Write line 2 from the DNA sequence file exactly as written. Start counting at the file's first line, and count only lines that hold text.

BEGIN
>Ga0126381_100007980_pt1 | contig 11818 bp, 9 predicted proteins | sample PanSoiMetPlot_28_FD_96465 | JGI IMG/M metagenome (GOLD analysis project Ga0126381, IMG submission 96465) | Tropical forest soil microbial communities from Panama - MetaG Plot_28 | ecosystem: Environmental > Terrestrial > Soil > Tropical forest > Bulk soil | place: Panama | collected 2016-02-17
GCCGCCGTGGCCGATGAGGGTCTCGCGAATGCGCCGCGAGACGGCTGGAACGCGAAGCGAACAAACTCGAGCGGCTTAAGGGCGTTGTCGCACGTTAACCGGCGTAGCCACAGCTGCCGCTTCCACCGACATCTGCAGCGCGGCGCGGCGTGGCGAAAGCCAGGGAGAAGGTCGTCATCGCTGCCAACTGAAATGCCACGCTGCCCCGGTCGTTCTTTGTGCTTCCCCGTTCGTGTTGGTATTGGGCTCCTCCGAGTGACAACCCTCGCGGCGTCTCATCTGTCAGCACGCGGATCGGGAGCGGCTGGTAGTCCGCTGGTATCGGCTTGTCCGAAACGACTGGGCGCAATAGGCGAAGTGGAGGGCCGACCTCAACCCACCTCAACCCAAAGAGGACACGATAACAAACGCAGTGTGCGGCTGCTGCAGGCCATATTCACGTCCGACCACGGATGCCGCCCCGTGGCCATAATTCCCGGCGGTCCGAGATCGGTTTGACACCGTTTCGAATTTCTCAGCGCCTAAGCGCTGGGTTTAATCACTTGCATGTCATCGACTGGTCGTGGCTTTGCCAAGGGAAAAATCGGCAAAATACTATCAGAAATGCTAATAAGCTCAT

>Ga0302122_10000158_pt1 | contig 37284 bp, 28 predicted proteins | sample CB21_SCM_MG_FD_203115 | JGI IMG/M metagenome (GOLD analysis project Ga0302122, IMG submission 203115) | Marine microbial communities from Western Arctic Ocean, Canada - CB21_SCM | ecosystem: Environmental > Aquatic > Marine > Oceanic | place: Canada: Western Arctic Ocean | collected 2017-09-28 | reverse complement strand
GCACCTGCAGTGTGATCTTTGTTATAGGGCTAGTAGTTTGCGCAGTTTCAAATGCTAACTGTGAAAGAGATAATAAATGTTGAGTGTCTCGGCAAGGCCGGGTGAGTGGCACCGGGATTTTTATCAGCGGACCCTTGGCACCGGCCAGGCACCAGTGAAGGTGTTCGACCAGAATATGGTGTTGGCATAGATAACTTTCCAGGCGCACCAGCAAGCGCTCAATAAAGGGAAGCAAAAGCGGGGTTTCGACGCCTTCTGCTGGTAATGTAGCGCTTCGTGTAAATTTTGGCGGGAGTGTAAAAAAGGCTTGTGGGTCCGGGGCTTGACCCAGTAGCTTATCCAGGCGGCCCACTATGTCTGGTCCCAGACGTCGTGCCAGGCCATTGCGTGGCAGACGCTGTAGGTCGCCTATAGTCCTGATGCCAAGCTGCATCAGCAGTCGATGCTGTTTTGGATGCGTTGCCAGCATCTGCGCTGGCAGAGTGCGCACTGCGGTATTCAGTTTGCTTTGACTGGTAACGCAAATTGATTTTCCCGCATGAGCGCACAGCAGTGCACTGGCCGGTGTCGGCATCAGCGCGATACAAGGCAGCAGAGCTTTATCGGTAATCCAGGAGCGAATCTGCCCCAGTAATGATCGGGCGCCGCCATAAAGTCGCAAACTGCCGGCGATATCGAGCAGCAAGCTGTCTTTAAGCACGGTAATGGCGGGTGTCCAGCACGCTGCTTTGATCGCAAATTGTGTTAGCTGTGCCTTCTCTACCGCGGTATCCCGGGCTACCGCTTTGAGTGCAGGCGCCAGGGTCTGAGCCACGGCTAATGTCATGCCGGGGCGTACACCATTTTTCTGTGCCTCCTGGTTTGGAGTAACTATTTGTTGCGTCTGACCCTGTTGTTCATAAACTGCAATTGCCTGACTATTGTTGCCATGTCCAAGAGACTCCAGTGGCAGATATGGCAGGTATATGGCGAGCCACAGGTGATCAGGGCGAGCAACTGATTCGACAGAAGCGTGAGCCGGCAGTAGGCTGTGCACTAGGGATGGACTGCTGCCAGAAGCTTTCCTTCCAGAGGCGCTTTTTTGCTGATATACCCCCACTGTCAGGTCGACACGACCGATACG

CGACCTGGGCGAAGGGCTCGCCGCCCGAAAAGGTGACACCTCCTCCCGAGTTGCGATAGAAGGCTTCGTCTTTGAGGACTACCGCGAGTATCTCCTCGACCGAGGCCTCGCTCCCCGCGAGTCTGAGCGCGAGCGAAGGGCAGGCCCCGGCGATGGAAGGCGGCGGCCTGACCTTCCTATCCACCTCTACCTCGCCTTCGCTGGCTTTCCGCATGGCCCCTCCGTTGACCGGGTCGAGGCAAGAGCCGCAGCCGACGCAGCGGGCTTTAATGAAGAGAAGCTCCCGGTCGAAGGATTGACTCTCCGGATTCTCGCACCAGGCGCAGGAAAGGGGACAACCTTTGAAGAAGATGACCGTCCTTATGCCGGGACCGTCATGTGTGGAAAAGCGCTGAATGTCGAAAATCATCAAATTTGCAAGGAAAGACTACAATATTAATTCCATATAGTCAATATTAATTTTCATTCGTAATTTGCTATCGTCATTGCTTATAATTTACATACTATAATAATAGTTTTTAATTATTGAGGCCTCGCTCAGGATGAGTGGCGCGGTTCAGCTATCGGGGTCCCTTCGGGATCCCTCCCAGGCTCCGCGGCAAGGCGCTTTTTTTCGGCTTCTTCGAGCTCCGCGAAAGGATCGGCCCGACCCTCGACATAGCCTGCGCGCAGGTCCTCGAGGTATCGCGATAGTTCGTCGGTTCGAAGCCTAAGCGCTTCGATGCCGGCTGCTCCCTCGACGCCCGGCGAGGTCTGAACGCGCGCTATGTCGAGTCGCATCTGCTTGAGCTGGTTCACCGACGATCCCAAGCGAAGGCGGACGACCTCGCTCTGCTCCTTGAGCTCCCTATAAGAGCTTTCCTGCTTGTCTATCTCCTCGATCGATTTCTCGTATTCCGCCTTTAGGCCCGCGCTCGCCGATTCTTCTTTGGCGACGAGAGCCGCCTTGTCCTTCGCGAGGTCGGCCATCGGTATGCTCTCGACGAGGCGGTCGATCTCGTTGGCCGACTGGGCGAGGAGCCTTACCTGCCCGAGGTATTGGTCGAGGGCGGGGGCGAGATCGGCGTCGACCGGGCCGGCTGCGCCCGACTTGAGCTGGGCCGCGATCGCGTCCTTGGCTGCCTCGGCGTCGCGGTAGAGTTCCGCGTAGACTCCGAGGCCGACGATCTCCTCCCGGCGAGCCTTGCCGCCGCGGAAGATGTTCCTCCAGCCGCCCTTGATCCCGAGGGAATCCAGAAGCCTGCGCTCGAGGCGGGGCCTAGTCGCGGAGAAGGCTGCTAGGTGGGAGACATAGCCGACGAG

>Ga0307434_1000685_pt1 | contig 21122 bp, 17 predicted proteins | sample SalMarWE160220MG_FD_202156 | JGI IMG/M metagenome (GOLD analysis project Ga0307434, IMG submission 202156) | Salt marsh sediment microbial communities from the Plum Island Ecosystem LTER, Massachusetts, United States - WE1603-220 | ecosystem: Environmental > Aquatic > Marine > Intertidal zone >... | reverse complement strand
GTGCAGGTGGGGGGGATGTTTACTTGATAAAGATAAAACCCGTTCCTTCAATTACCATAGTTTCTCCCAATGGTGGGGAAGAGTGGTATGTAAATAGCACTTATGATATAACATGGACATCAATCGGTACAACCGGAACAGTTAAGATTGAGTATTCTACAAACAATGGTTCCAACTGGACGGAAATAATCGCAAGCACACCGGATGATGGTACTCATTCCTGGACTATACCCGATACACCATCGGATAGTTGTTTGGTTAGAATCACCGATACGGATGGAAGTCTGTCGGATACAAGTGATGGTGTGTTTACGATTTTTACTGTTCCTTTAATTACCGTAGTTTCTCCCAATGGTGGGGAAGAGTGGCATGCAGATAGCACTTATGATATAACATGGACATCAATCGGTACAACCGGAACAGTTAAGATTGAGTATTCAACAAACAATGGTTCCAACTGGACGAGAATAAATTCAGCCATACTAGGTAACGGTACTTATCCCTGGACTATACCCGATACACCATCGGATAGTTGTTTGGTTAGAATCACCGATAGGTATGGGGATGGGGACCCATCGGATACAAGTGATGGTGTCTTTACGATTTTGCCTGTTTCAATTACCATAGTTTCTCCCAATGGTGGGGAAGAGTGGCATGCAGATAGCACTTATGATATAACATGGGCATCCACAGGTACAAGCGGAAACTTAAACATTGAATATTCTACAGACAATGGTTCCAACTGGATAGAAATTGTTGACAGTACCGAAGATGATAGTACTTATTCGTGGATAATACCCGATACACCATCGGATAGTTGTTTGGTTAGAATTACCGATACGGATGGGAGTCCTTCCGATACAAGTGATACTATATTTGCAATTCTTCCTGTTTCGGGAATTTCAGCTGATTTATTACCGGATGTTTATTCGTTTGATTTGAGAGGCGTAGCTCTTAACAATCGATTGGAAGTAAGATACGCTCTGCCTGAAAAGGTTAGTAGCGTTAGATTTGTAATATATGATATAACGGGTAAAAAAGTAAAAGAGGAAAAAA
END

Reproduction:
GCCGCCGTGGCCGATGAGGGTCTCGCGAATGCGCCGCGAGACGGCTGGAACGCGAAGCGAACAAACTCGAGCGGCTTAAGGGCGTTGTCGCACGTTAACCGGCGTAGCCACAGCTGCCGCTTCCACCGACATCTGCAGCGCGGCGCGGCGTGGCGAAAGCCAGGGAGAAGGTCGTCATCGCTGCCAACTGAAATGCCACGCTGCCCCGGTCGTTCTTTGTGCTTCCCCGTTCGTGTTGGTATTGGGCTCCTCCGAGTGACAACCCTCGCGGCGTCTCATCTGTCAGCACGCGGATCGGGAGCGGCTGGTAGTCCGCTGGTATCGGCTTGTCCGAAACGACTGGGCGCAATAGGCGAAGTGGAGGGCCGACCTCAACCCACCTCAACCCAAAGAGGACACGATAACAAACGCAGTGTGCGGCTGCTGCAGGCCATATTCACGTCCGACCACGGATGCCGCCCCGTGGCCATAATTCCCGGCGGTCCGAGATCGGTTTGACACCGTTTCGAATTTCTCAGCGCCTAAGCGCTGGGTTTAATCACTTGCATGTCATCGACTGGTCGTGGCTTTGCCAAGGGAAAAATCGGCAAAATACTATCAGAAATGCTAATAAGCTCAT